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Criminal Procedure
University of Toledo School of Law
Steinbock, Daniel J.

Criminal Procedure – Investigations Outline

Dean Daniel Steinbock Spring 2013

Exam Tips:

· State the rule

· State court’s reasons behind the rule (what their concerns are)

· State if you agree/disagree with rule and why

· State alternatives to the rule, and whether they are workable or not

The Norms of the Criminal Process

· Accuracy – making sure the right person gets in jail for a particular crime (no false confessions)

· Fairness/Justice – everyone treated equally and has an opportunity to assert their rights (fairness) so that we get the right outcome for the case (justice)

· Limiting govt. power and discretion

· Efficiency


· 4th Amendment – ct. concerned about privacy rights and deterring police from unreasonably violating those

· 5th Amendment – ct. concerned about method of interrogation and whether you were coerced into confessing as well as if your will was overborne; stops statements that were coerced from being used against you in any way (including impeaching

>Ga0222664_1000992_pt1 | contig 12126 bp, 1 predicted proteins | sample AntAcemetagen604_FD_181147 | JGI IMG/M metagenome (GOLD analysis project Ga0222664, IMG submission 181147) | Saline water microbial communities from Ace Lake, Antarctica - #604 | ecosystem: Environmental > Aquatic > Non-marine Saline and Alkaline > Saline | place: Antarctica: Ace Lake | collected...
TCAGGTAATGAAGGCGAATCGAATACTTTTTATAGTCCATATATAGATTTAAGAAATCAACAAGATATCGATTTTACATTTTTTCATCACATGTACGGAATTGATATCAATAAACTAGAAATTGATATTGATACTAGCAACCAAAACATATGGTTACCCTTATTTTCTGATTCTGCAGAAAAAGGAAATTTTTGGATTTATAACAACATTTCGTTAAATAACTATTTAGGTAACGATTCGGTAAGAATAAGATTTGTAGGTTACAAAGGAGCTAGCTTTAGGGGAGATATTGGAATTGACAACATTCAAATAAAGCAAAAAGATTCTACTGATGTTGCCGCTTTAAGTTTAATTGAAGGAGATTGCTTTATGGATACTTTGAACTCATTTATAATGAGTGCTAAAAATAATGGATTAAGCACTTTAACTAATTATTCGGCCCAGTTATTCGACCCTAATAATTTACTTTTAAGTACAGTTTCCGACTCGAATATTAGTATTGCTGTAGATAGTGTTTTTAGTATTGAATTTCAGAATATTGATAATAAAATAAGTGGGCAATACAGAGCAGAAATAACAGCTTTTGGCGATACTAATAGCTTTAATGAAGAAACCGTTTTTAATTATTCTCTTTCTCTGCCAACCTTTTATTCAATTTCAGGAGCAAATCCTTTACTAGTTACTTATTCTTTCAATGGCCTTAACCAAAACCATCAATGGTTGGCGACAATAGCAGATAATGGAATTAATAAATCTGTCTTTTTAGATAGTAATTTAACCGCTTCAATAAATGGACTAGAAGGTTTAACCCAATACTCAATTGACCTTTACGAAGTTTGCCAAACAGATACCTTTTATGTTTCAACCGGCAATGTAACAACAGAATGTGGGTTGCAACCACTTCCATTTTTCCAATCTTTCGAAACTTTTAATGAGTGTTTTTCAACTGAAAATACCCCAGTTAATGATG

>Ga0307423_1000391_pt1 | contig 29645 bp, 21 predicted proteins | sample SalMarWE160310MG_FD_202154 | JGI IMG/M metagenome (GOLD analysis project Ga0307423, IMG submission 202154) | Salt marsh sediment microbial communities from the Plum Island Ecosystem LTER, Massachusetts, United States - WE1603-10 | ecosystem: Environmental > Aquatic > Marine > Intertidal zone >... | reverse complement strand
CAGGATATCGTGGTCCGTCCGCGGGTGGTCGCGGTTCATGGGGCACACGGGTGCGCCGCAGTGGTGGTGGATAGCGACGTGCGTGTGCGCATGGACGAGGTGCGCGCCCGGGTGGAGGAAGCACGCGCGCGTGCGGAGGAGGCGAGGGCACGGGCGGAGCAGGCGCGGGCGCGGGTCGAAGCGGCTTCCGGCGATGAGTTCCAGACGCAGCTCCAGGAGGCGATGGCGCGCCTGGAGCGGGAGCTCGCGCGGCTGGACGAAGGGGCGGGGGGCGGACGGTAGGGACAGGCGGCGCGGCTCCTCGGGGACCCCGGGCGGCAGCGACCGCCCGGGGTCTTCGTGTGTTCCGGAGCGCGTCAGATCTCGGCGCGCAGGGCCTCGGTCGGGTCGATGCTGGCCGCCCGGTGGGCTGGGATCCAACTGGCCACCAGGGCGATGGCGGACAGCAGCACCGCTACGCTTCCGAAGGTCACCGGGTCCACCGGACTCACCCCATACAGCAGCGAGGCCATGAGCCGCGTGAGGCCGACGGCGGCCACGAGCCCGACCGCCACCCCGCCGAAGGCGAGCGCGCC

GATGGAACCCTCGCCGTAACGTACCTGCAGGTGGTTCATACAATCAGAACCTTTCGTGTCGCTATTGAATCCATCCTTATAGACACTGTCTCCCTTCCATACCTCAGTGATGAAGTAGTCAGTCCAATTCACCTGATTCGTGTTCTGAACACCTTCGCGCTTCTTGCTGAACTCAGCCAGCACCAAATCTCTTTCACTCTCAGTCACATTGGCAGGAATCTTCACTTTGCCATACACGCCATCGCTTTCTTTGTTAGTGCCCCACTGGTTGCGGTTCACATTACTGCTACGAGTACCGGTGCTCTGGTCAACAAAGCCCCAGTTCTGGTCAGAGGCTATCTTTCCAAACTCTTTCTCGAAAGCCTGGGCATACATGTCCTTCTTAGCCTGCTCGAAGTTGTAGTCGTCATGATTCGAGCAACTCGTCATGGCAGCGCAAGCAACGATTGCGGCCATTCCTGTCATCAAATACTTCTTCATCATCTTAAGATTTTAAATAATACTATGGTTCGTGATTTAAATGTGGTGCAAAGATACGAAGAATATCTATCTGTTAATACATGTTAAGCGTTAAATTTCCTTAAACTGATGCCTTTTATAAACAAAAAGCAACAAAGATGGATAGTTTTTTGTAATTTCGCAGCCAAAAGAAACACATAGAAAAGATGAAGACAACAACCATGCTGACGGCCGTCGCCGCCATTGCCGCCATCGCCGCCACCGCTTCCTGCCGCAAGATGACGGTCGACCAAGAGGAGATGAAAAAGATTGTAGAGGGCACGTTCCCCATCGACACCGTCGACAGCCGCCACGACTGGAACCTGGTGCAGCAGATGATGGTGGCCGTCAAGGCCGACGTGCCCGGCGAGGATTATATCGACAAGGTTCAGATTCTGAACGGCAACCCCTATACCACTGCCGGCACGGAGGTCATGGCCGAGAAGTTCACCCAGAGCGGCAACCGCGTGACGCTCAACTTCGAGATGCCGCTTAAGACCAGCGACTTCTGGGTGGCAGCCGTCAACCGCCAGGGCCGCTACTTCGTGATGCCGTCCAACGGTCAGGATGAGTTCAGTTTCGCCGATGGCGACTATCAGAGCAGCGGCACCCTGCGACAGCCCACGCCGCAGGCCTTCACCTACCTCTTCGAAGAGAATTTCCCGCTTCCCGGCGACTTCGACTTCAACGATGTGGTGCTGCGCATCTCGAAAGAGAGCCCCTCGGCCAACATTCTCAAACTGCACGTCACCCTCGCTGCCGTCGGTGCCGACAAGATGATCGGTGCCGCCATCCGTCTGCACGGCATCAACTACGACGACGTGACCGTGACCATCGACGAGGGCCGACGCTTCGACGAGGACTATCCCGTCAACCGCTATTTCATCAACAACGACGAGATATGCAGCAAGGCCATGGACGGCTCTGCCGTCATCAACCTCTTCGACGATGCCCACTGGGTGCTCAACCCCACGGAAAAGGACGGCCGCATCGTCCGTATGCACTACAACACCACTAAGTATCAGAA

· 6th Amendment – ct. concerned about uncounseled interrogation, assistance at trial against the govt., fairness, and getting at the truth (NOT stopping you from saying stupid things to the cops)

The Fourth Amendment – Theme: Balancing individual rights with security

“The right of the people to be secure in their persons, houses, papers, and effects, against unreasonable searches and seizures, shall not be violated, and no warrants shall issue, but upon probable cause, supported by oath or affirmation, and particularly describing the place to be searched, and the persons or things to be seized.”


· Standing: was the privacy of the person arguing for suppression violated?

o If NO, don’t proceed, no 4th amendment violation with respect to that person

o If YES, continue

· Is it a search and/or a seizure?

§ Search

· Subjective manifestation of privacy

· Legitimate expectation of privacy (an interest society recognizes as reasonable) (8)

1. Exposure to 3P or the public

2. Trash

3. Sensory enhancement devices

4. Dog sniffs

5. Open fields

6. Curtilage

7. Aerial surveillance

8. Manipulate bags (bus searches)

§ Seizure

· Property: was the person deprived of a possessory interest?

· Person: would a reasonable person feel free to leave?